Preparing The Teens of Tomorrow, Today.

Say “Hi” to Hi-Y.

In 1889, Kansas YMCA formed the first High Y (Hi-Y) Club for high school boys. Hawai‘i’s first Hi-Y Club formed in 1918 at McKinley High School, followed by clubs at O'ahu College (renamed Punahou School), Kamehameha Schools, and Mills Institute for Boys (known today as Mid-Pacific Institute). Clubs for girls (Tri-Y), middle school (Jr. Hi/Tri-Y), and elementary (Gra-Y) were added later.

YMCA Youth & Government

Today, YMCA Youth & Government involves thousands of teens nationwide in state-organized, model-government programs. It teaches youth about our democratic system of government and how to advocate for their beliefs in a civil and respectful way. Established in a New York YMCA in 1936, Youth & Government was launched in Hawai‘i in 1950 by YMCA Honolulu Hi-Y and Tri-Y Clubs. Their topic was the hottest issue of the day: Statehood.

Y Changemakers Today

Youth-Led Participatory Action Research, or Y-PAR, teaches teens to become community changemakers by learning to identify critical community needs, develop programs to address those needs, and to collect data to ensure the programs are working.

Beginning in 1919, annual Territorial Hi-Y Conferences united Hi-Y boys and leaders through athletic and recreational activities, Bible study, discussion groups and speakers.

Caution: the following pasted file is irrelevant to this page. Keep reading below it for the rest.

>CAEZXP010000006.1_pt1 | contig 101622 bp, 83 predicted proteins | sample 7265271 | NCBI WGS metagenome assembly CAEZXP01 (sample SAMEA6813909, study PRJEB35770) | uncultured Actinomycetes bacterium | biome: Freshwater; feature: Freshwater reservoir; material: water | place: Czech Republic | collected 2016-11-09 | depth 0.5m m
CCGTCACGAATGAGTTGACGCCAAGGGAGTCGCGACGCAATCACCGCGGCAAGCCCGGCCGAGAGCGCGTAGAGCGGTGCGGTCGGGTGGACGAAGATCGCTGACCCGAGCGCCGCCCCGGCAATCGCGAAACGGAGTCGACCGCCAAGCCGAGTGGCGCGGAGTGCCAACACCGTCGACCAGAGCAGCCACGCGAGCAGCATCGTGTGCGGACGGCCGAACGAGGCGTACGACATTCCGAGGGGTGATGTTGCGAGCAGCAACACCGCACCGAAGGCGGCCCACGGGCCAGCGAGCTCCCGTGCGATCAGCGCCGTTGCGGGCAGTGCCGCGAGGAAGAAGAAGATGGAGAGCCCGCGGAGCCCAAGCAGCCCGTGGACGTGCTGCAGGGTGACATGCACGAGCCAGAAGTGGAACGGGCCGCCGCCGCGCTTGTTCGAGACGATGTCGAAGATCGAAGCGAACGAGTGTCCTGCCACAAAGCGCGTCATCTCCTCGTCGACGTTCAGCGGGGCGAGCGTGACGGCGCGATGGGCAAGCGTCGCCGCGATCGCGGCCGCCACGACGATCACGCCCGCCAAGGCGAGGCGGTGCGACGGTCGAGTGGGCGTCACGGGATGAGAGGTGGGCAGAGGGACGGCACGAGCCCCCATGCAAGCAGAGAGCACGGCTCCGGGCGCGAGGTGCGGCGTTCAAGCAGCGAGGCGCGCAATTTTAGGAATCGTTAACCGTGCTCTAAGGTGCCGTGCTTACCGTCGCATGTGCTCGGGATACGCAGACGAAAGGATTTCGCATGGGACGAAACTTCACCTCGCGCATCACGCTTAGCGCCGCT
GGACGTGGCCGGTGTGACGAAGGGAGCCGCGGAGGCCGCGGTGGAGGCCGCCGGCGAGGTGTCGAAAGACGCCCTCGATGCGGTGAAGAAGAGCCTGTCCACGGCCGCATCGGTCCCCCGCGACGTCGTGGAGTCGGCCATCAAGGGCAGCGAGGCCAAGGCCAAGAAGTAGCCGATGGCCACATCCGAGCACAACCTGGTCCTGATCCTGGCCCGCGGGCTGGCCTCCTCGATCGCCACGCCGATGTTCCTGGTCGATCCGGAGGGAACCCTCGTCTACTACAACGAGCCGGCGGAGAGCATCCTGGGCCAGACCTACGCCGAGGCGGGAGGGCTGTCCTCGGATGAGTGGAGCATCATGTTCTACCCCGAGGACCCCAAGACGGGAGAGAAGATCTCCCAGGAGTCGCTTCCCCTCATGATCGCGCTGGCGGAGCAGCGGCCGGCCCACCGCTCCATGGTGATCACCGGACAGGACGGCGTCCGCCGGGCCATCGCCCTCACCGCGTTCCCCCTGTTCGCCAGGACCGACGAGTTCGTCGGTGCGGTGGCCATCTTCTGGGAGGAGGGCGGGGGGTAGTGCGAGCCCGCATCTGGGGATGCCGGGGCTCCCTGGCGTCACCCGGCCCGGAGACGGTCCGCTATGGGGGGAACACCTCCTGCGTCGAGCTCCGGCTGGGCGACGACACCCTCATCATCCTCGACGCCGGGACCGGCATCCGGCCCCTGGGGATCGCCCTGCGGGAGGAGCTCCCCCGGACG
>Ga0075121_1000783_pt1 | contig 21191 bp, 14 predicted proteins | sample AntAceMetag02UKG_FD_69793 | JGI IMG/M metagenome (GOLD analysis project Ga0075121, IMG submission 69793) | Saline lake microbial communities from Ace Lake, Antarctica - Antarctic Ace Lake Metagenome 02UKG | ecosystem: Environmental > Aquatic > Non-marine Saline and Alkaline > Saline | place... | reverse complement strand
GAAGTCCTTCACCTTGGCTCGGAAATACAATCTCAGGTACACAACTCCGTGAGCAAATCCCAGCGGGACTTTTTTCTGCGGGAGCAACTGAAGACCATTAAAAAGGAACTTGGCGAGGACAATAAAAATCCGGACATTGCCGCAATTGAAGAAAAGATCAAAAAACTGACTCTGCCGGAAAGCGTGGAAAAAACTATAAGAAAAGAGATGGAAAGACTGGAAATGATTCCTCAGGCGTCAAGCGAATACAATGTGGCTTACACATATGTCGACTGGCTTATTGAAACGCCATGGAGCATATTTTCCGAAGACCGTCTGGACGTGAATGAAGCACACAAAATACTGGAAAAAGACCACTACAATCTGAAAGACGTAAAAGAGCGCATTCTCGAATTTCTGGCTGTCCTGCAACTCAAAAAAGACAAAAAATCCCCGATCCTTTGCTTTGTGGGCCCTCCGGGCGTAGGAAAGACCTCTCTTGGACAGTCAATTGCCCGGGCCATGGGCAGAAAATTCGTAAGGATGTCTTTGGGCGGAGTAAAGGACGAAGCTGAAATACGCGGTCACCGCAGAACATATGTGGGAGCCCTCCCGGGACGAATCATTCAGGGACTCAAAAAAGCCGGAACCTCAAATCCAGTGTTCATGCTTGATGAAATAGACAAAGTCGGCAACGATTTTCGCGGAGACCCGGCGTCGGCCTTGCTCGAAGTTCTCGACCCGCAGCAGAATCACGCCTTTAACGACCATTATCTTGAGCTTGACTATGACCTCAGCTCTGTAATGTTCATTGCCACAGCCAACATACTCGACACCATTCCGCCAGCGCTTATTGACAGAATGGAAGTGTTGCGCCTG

The tent above housed boys from Oahu College, now known as Punahou School,  at the 1922 Hi-Y Conference Camp at Camp Malulani in Kane‘ohe.
1926 McKinley Hi-Y students. Since its early beginnings, Hi-Y clubs brought together high school boys from all racial, religious and economic backgrounds. Every week, over 100 participants from McKinley High School would gather for a “bean feed” supper followed by socializing and programs. Once a month, they held joint meetings with clubs from other schools—leading to lifelong friendships.
By 1964, the YMCA of Honolulu had the third largest Hi-Y teen program in the nation with 277 clubs. From the 1970s to 1980s, “Y Social Clubs” were in every school in the state. The Cherrelles Tri-Y Club Christmas Card, 1962. 
Serving as a speaker at the 2019 Youth and Government Opening Ceremony, Hawai‘i’s U.S. Senator Mazie Hirono described her 1964 delegate experience as “an eye-opening experience...I didn’t think I was going to run for office someday, but it planted the seeds, and here I am today.”

Families ➔